Thanks! I will check traces for shorts! Could be PCB manufacturing defect too... Swapping components doesn't seem to have any affect. It's always IC9 that's heating up. Even if there are no two last nixies inserted...

1) I wouldn't have sent that layout to a board house. Some tracks are too close to pins and to other tracks. In my experience, auto routers are ok to start off, but almost every track has to be corrected after that. I expect several (near) shorts.

2) I don't see ANY decoupling on the chips. Always add a 100n ceramic cap close to EVERY chip between VCC and GND. Leo..

Yeah some are pretty close, I probably should've moved them but it did pass DRC... Besides I never had issue with Autorouter before... I added decoupling cap to IC9 but it didn't help. Also checked all traces that are close to 16 pins of that IC and no shorts found...

Consider how a chip can become hot. Most probably it's output pins are overloaded and don't reach their signal levels, or voltages beyond the specified values will cause the protection diodes to draw excess current from somewhere. I'd check the voltages on all pins of the hot chip, eventually using a scope to find possible (HV?) spikes. What if you disconnect the HV Nixie supply?

Let’s be clear here - there is a short circuit on the board and it is most likely between (at least) two of the output pins of the shift register, or possibly from one to ground.

Paul__B: Let's be clear here - there is a short circuit on the board and it is most likely between (at least) two of the output pins of the shift register, or possibly from one to ground.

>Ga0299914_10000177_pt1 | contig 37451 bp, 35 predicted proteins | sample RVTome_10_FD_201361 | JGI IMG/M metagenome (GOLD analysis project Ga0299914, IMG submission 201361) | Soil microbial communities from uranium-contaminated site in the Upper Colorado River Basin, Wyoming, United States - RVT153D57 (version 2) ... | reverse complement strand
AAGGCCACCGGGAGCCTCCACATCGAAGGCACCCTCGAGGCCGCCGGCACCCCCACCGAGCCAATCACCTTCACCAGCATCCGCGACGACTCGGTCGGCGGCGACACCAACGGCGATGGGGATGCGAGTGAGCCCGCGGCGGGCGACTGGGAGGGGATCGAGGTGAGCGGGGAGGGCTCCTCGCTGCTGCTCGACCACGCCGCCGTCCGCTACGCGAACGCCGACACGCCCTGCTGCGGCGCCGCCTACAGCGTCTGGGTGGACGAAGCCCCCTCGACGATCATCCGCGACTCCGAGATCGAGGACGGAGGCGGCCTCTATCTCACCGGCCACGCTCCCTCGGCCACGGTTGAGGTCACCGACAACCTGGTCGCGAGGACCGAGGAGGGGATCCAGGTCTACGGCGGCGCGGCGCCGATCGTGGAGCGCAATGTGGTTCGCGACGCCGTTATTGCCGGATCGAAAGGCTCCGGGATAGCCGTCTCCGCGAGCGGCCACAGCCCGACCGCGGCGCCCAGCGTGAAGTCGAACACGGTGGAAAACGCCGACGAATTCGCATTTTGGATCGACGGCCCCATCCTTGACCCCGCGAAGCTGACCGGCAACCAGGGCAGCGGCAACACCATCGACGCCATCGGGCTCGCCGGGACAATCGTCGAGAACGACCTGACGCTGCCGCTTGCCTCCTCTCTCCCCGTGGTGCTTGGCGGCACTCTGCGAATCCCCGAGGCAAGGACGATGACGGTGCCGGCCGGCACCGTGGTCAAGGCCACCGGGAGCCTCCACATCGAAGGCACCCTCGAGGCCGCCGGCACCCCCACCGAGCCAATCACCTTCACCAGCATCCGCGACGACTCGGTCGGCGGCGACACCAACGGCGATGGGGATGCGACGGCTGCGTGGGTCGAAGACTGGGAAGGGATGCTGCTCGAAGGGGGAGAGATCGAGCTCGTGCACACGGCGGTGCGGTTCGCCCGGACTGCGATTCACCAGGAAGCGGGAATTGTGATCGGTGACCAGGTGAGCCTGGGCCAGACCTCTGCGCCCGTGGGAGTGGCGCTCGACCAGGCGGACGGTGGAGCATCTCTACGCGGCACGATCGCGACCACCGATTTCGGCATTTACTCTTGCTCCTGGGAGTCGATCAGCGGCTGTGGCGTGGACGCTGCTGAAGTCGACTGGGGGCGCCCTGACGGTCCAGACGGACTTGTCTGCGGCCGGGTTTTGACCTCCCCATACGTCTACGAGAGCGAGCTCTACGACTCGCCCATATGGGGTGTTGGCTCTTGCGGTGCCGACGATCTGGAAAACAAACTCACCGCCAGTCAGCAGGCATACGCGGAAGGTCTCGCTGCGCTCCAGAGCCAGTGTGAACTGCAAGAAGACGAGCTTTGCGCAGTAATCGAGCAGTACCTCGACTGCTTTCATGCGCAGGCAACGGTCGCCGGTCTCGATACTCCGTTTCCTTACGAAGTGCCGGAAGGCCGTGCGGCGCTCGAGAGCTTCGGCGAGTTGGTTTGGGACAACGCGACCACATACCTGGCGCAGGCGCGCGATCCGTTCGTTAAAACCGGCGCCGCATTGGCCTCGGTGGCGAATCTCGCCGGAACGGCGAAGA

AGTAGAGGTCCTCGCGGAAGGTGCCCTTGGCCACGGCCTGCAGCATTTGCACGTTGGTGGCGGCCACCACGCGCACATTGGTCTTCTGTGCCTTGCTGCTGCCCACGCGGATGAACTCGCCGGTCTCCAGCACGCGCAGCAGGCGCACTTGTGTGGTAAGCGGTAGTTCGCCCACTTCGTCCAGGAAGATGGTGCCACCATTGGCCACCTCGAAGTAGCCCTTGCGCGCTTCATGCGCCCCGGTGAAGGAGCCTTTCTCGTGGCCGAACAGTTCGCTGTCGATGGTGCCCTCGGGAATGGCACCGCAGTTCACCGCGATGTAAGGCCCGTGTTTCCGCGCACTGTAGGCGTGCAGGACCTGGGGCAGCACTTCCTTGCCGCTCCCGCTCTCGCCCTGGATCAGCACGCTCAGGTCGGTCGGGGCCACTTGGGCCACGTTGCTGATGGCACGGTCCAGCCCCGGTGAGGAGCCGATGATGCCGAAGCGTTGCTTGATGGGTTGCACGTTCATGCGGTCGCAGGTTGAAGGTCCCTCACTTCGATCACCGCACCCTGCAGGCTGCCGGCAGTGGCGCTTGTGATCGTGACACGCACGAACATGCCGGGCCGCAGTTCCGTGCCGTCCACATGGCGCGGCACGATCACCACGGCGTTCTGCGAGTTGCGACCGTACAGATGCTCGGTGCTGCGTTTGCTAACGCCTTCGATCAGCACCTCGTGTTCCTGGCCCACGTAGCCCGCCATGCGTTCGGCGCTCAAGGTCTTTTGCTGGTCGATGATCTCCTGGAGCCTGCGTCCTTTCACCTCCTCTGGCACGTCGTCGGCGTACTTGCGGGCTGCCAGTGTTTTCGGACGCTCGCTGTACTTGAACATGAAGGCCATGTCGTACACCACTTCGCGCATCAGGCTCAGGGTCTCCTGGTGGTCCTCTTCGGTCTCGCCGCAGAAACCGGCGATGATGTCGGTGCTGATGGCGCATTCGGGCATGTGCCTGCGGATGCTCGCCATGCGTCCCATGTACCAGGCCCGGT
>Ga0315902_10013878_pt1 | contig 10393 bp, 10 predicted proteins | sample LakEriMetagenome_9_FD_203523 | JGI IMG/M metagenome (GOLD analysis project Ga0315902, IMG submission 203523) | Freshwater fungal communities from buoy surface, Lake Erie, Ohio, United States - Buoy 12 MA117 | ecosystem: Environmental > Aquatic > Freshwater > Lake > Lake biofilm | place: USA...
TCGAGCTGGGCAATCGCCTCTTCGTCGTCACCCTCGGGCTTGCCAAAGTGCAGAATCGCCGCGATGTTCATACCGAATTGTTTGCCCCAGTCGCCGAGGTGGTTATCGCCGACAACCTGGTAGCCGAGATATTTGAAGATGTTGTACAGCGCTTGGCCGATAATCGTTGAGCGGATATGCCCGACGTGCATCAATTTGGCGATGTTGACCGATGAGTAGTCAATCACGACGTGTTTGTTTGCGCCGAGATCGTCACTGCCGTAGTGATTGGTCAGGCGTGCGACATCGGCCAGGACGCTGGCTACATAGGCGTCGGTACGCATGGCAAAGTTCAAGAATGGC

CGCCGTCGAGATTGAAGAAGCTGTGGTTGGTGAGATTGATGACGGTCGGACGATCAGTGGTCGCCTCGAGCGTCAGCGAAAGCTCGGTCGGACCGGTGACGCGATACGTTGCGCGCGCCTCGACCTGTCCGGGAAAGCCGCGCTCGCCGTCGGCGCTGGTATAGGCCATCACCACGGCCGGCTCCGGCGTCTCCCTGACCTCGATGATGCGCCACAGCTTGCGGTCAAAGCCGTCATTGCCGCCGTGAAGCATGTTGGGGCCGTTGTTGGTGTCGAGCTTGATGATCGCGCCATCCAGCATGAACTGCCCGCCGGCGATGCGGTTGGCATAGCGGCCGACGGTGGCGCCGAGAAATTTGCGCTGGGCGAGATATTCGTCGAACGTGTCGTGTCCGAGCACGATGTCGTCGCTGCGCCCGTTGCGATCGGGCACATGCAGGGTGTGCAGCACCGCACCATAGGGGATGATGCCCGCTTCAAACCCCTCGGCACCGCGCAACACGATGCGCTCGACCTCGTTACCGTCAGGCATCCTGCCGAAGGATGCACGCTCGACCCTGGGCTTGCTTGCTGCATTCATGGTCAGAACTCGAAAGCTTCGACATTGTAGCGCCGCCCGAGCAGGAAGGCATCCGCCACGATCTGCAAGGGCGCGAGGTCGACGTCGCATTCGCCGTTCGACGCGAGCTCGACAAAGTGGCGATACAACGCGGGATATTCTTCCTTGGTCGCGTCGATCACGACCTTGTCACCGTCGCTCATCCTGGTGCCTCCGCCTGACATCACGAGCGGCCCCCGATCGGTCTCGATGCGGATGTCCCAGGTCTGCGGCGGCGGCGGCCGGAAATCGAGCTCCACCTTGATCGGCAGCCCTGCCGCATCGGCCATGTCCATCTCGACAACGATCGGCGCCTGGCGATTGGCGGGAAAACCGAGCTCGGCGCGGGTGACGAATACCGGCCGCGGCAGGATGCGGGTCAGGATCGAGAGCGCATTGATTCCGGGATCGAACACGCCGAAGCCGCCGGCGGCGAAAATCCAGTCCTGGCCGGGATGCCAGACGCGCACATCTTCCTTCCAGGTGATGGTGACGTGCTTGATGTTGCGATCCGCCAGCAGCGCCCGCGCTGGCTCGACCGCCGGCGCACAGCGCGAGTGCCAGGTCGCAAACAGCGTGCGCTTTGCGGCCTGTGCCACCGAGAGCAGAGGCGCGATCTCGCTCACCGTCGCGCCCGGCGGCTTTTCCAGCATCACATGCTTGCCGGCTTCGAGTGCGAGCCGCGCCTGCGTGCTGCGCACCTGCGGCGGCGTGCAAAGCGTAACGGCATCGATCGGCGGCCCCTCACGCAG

Yeah there must be. I don't now why I can't find it tho :(

DrDiettrich: Consider how a chip can become hot. Most probably it's output pins are overloaded and don't reach their signal levels, or voltages beyond the specified values will cause the protection diodes to draw excess current from somewhere. I'd check the voltages on all pins of the hot chip, eventually using a scope to find possible (HV?) spikes. What if you disconnect the HV Nixie supply?

Thanks! I checked voltages and actually all output pins give out 5V even those that suppose to be 0V... Overheating is happening when HV supply is active. I actually haven't tested voltages on output pins when HV is off, gotta try that next. I'm also going to move everything but HV supply to breadboard and test it out. I'm glad I designed IN-14 sockets to be breadboard compatible :)

how about a missing 0V to the affected chips? ... the chips are finding their own 0V through the other pins...?

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lastchancename:
how about a missing 0V to the affected chips? … the chips are finding their own 0V through the other pins…?

bratan:
Thanks! I checked voltages and actually all output pins give out 5V even those that suppose to be 0V… Overheating is happening when HV supply is active.

That is indicating a missing ground on the two K155ID1 chips.